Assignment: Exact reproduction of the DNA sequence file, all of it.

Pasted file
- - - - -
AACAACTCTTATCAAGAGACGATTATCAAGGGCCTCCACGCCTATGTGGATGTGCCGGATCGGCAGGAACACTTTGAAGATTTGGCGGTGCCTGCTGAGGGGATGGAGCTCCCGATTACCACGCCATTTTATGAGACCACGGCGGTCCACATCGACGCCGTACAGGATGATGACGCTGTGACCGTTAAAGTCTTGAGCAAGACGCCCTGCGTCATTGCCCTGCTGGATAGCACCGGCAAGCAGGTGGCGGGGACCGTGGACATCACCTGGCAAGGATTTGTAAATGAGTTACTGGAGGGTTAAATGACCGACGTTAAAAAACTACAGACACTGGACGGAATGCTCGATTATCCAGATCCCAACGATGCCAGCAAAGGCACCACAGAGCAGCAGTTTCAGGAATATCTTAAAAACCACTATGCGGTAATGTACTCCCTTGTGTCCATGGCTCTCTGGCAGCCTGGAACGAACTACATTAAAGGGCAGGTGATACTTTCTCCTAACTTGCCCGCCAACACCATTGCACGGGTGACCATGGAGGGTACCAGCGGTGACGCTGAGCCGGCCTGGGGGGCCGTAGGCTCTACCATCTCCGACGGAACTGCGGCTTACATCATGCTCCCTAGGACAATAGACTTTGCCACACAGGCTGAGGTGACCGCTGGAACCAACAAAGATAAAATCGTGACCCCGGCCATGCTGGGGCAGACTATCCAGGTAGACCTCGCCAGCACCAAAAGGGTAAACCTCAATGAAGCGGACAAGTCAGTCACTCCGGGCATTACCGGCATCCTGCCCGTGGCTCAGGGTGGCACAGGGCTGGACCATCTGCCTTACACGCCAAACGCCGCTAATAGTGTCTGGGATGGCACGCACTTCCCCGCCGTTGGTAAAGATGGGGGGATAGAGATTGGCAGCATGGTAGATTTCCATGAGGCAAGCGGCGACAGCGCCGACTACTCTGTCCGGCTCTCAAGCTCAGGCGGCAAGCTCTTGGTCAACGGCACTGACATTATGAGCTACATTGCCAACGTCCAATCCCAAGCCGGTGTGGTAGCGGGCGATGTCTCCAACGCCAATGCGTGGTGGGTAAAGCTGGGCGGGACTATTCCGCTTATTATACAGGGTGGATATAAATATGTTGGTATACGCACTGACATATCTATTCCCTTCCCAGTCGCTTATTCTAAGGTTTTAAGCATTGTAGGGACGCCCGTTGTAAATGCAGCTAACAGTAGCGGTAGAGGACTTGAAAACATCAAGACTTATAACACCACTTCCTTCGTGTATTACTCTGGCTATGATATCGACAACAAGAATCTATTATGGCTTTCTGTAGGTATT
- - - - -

AACAACTCTTATCAAGAGACGATTATCAAGGGCCTCCACGCCTATGTGGATGTGCCGGATCGGCAGGAACACTTTGAAGATTTGGCGGTGCCTGCTGAGGGGATGGAGCTCCCGATTACCACGCCATTTTATGAGACCACGGCGGTCCACATCGACGCCGTACAGGATGATGACGCTGTGACCGTTAAAGTCTTGAGCAAGACGCCCTGCGTCATTGCCCTGCTGGATAGCACCGGCAAGCAGGTGGCGGGGACCGTGGACATCACCTGGCAAGGATTTGTAAATGAGTTACTGGAGGGTTAAATGACCGACGTTAAAAAACTACAGACACTGGACGGAATGCTCGATTATCCAGATCCCAACGATGCCAGCAAAGGCACCACAGAGCAGCAGTTTCAGGAATATCTTAAAAACCACTATGCGGTAATGTACTCCCTTGTGTCCATGGCTCTCTGGCAGCCTGGAACGAACTACATTAAAGGGCAGGTGATACTTTCTCCTAACTTGCCCGCCAACACCATTGCACGGGTGACCATGGAGGGTACCAGCGGTGACGCTGAGCCGGCCTGGGGGGCCGTAGGCTCTACCATCTCCGACGGAACTGCGGCTTACATCATGCTCCCTAGGACAATAGACTTTGCCACACAGGCTGAGGTGACCGCTGGAACCAACAAAGATAAAATCGTGACCCCGGCCATGCTGGGGCAGACTATCCAGGTAGACCTCGCCAGCACCAAAAGGGTAAACCTCAATGAAGCGGACAAGTCAGTCACTCCGGGCATTACCGGCATCCTGCCCGTGGCTCAGGGTGGCACAGGGCTGGACCATCTGCCTTACACGCCAAACGCCGCTAATAGTGTCTGGGATGGCACGCACTTCCCCGCCGTTGGTAAAGATGGGGGGATAGAGATTGGCAGCATGGTAGATTTCCATGAGGCAAGCGGCGACAGCGCCGACTACTCTGTCCGGCTCTCAAGCTCAGGCGGCAAGCTCTTGGTCAACGGCACTGACATTATGAGCTACATTGCCAACGTCCAATCCCAAGCCGGTGTGGTAGCGGGCGATGTCTCCAACGCCAATGCGTGGTGGGTAAAGCTGGGCGGGACTATTCCGCTTATTATACAGGGTGGATATAAATATGTTGGTATACGCACTGACATATCTATTCCCTTCCCAGTCGCTTATTCTAAGGTTTTAAGCATTGTAGGGACGCCCGTTGTAAATGCAGCTAACAGTAGCGGTAGAGGACTTGAAAACATCAAGACTTATAACACCACTTCCTTCGTGTATTACTCTGGCTATGATATCGACAACAAGAATCTATTATGGCTTTCTGTAGGTATT